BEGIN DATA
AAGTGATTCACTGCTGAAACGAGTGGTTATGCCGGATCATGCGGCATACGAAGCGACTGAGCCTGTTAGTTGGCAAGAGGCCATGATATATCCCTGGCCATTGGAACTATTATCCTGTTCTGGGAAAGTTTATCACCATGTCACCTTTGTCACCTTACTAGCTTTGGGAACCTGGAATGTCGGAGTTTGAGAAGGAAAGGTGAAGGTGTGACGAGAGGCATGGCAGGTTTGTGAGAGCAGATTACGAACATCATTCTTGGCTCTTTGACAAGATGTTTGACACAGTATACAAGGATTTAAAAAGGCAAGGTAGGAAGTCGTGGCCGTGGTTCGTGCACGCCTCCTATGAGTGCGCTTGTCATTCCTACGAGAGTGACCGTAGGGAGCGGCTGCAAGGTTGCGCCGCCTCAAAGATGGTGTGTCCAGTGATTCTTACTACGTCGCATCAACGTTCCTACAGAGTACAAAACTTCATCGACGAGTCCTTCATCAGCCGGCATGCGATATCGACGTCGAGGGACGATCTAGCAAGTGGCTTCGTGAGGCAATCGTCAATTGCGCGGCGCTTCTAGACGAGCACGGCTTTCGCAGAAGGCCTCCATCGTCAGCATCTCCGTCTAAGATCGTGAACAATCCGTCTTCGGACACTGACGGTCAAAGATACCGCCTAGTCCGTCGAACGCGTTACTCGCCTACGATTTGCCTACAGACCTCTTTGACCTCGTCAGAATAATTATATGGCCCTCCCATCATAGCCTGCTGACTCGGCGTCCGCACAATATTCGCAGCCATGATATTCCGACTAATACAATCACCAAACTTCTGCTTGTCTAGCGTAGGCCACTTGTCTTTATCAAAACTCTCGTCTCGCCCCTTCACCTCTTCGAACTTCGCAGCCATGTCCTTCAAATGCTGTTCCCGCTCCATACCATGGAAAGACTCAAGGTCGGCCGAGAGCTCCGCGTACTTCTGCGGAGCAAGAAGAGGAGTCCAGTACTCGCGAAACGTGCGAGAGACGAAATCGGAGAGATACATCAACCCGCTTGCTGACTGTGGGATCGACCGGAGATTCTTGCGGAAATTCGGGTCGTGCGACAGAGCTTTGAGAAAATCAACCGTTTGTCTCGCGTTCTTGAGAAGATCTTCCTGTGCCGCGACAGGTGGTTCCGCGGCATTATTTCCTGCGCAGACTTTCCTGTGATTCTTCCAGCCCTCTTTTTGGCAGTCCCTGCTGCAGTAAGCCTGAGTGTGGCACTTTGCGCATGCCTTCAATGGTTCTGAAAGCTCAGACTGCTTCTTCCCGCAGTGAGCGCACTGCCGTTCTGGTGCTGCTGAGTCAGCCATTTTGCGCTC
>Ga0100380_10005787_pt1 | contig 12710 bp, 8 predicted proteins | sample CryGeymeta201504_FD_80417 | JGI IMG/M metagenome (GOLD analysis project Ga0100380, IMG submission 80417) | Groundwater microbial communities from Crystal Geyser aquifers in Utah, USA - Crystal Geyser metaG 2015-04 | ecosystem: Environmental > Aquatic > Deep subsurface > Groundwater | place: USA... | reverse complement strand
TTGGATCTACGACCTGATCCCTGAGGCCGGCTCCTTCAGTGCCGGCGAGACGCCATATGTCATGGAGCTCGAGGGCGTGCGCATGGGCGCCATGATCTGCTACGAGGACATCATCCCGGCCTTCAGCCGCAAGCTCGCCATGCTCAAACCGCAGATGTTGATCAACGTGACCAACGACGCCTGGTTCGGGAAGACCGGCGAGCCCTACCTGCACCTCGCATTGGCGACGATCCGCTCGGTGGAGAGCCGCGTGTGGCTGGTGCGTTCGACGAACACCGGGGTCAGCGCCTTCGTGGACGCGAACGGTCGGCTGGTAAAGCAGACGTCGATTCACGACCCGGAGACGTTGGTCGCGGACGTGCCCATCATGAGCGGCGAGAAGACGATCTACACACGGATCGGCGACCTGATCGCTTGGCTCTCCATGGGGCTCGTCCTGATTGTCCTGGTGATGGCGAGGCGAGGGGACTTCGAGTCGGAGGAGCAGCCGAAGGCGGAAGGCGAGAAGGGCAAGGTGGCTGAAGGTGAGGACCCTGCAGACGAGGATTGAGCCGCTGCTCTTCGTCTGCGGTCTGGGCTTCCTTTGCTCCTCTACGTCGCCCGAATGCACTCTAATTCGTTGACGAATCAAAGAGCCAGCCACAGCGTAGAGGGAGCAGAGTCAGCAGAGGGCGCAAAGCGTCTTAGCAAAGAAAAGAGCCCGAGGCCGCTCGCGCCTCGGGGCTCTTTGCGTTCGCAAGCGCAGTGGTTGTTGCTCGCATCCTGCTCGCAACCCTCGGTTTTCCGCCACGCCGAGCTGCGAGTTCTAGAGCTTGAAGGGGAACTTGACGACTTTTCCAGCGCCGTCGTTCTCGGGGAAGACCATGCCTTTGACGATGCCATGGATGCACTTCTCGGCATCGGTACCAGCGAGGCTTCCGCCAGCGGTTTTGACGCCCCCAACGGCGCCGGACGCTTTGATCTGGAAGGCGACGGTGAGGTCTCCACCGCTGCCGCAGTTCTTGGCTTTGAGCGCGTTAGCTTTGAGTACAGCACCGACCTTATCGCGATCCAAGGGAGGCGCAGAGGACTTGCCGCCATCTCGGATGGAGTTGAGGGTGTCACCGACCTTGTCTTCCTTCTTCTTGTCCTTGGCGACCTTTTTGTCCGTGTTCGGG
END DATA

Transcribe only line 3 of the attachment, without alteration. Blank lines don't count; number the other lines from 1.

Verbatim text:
TTGGATCTACGACCTGATCCCTGAGGCCGGCTCCTTCAGTGCCGGCGAGACGCCATATGTCATGGAGCTCGAGGGCGTGCGCATGGGCGCCATGATCTGCTACGAGGACATCATCCCGGCCTTCAGCCGCAAGCTCGCCATGCTCAAACCGCAGATGTTGATCAACGTGACCAACGACGCCTGGTTCGGGAAGACCGGCGAGCCCTACCTGCACCTCGCATTGGCGACGATCCGCTCGGTGGAGAGCCGCGTGTGGCTGGTGCGTTCGACGAACACCGGGGTCAGCGCCTTCGTGGACGCGAACGGTCGGCTGGTAAAGCAGACGTCGATTCACGACCCGGAGACGTTGGTCGCGGACGTGCCCATCATGAGCGGCGAGAAGACGATCTACACACGGATCGGCGACCTGATCGCTTGGCTCTCCATGGGGCTCGTCCTGATTGTCCTGGTGATGGCGAGGCGAGGGGACTTCGAGTCGGAGGAGCAGCCGAAGGCGGAAGGCGAGAAGGGCAAGGTGGCTGAAGGTGAGGACCCTGCAGACGAGGATTGAGCCGCTGCTCTTCGTCTGCGGTCTGGGCTTCCTTTGCTCCTCTACGTCGCCCGAATGCACTCTAATTCGTTGACGAATCAAAGAGCCAGCCACAGCGTAGAGGGAGCAGAGTCAGCAGAGGGCGCAAAGCGTCTTAGCAAAGAAAAGAGCCCGAGGCCGCTCGCGCCTCGGGGCTCTTTGCGTTCGCAAGCGCAGTGGTTGTTGCTCGCATCCTGCTCGCAACCCTCGGTTTTCCGCCACGCCGAGCTGCGAGTTCTAGAGCTTGAAGGGGAACTTGACGACTTTTCCAGCGCCGTCGTTCTCGGGGAAGACCATGCCTTTGACGATGCCATGGATGCACTTCTCGGCATCGGTACCAGCGAGGCTTCCGCCAGCGGTTTTGACGCCCCCAACGGCGCCGGACGCTTTGATCTGGAAGGCGACGGTGAGGTCTCCACCGCTGCCGCAGTTCTTGGCTTTGAGCGCGTTAGCTTTGAGTACAGCACCGACCTTATCGCGATCCAAGGGAGGCGCAGAGGACTTGCCGCCATCTCGGATGGAGTTGAGGGTGTCACCGACCTTGTCTTCCTTCTTCTTGTCCTTGGCGACCTTTTTGTCCGTGTTCGGG